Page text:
Verbs: “google” vs. “search for”

Just one run-in with Google today – it came up in conversation, and made me wonder how far to push this experiment without seeming crazy…

It happened over at Duke, where I am a postdoc in the John Hope Franklin
Humanities Institute.  We have a guest this week, a Yale English prof. named Michael Warner, so my postdoc partner-in-crime Jane Anderson and I decided to stop by his office and give him a hearty hello.  I decided to ask him why he used the word “modularity” to describe how social change occurs – he used this term in a talk he gave on Monday, and I happen to be doing some research on the history of the modularity concept, so I figured it would be an interesting ice-breaker.  It turned into one of those sort of wacky free-associating conversations (I am getting into a lot of these when I talk to people about modularity, but that is an entirely different story), and the three of us were somewhat amused at where the conversation was going.  It was especialy funny because although Jane and I are buddies, he doesn’t know us at all and I was worried that my inquisitiveness was crossing some sort of boundary of weirdness that one should respect when dealing with Yale English professors (even though this particular professor seemed very cool).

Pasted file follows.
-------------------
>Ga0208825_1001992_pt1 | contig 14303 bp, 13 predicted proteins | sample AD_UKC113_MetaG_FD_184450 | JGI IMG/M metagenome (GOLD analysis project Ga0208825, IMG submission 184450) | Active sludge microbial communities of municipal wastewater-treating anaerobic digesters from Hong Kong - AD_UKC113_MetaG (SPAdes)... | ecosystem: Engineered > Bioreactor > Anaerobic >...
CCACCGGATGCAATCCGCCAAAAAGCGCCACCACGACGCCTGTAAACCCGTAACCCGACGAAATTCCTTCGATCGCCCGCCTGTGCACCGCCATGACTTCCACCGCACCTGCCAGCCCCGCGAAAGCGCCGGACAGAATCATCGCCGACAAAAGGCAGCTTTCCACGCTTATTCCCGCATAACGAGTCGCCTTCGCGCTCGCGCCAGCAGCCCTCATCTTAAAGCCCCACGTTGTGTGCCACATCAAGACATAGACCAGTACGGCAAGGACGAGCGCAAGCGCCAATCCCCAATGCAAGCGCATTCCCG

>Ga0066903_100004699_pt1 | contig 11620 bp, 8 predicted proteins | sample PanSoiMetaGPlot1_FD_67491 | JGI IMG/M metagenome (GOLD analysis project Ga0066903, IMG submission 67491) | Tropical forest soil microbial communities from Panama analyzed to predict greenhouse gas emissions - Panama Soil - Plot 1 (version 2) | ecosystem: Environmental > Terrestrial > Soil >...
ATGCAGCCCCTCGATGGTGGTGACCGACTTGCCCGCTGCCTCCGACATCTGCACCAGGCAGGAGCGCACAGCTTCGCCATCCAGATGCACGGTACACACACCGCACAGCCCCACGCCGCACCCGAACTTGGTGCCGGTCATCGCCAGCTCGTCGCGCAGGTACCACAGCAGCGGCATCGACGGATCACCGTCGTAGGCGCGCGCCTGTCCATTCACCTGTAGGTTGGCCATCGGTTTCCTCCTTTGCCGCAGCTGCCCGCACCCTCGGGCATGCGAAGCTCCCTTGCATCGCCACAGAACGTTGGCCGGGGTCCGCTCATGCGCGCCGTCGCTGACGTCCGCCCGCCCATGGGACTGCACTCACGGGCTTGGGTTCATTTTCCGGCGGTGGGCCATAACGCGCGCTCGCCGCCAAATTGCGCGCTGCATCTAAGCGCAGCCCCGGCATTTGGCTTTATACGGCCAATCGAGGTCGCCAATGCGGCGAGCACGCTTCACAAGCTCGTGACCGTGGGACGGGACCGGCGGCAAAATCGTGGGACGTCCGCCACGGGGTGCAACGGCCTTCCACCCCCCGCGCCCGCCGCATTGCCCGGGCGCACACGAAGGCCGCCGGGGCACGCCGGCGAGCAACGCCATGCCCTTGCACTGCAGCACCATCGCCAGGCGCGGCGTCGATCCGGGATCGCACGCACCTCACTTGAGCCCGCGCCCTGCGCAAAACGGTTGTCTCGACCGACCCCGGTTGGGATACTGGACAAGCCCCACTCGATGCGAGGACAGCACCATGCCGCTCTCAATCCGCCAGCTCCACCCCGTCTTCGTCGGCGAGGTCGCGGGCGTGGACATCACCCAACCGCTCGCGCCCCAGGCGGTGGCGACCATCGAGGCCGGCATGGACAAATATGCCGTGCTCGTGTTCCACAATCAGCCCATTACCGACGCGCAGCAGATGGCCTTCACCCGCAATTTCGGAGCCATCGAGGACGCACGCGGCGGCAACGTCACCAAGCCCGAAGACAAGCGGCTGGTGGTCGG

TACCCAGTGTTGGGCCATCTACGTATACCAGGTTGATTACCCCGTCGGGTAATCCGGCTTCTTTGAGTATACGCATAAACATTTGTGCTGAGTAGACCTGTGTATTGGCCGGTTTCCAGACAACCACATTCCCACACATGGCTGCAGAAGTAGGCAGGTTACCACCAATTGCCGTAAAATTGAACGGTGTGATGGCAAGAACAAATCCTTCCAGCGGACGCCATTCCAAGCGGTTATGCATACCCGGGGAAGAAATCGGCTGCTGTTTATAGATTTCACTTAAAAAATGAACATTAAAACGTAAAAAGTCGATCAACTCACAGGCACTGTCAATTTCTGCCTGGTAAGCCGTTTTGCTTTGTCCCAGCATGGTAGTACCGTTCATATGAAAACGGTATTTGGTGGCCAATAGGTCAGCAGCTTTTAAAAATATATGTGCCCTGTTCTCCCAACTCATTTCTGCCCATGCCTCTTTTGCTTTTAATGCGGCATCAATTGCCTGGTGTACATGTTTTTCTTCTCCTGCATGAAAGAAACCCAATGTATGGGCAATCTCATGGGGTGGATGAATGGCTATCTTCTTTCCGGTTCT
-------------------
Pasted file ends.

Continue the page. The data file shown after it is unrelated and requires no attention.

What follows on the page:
At one point in the conversation he was struggling to remember the name of an
author,  so he suggested that I just “google” the name of the book.  Jane interjected, half-audibly, “he can’t do that,” but I shot her a “not now” look and luckily she understood.  The last thing I wanted to do was to besiege our poor guest with more quirky half-baked ideas…  He didn’t seem to pick up on that brief exchange, and luckily I avoided having to tell him “I’m sorry, but I can’t do that.”  Luckily (for all of us) he didn’t force the issue; as he continued to draw a blank on the author’s name, he suggested again that I go to the author’s university website and “search for” the fellow.  Phew.

In retrospect, however, I can imagine that an English professor might have some
interesting  things to say about how even he uses “google” unproblematically as a verb.  Maybe tomorrow, depending on how brave I’m feeling.  Stay tuned…



One Response to “Verbs: “google” vs. “search for””

  1. Marching Away from Google | STS Matters Says:

    […] Language. I began to get annoyed that my colleagues and friends were using “Google” as a verb, and that web users had come to […]

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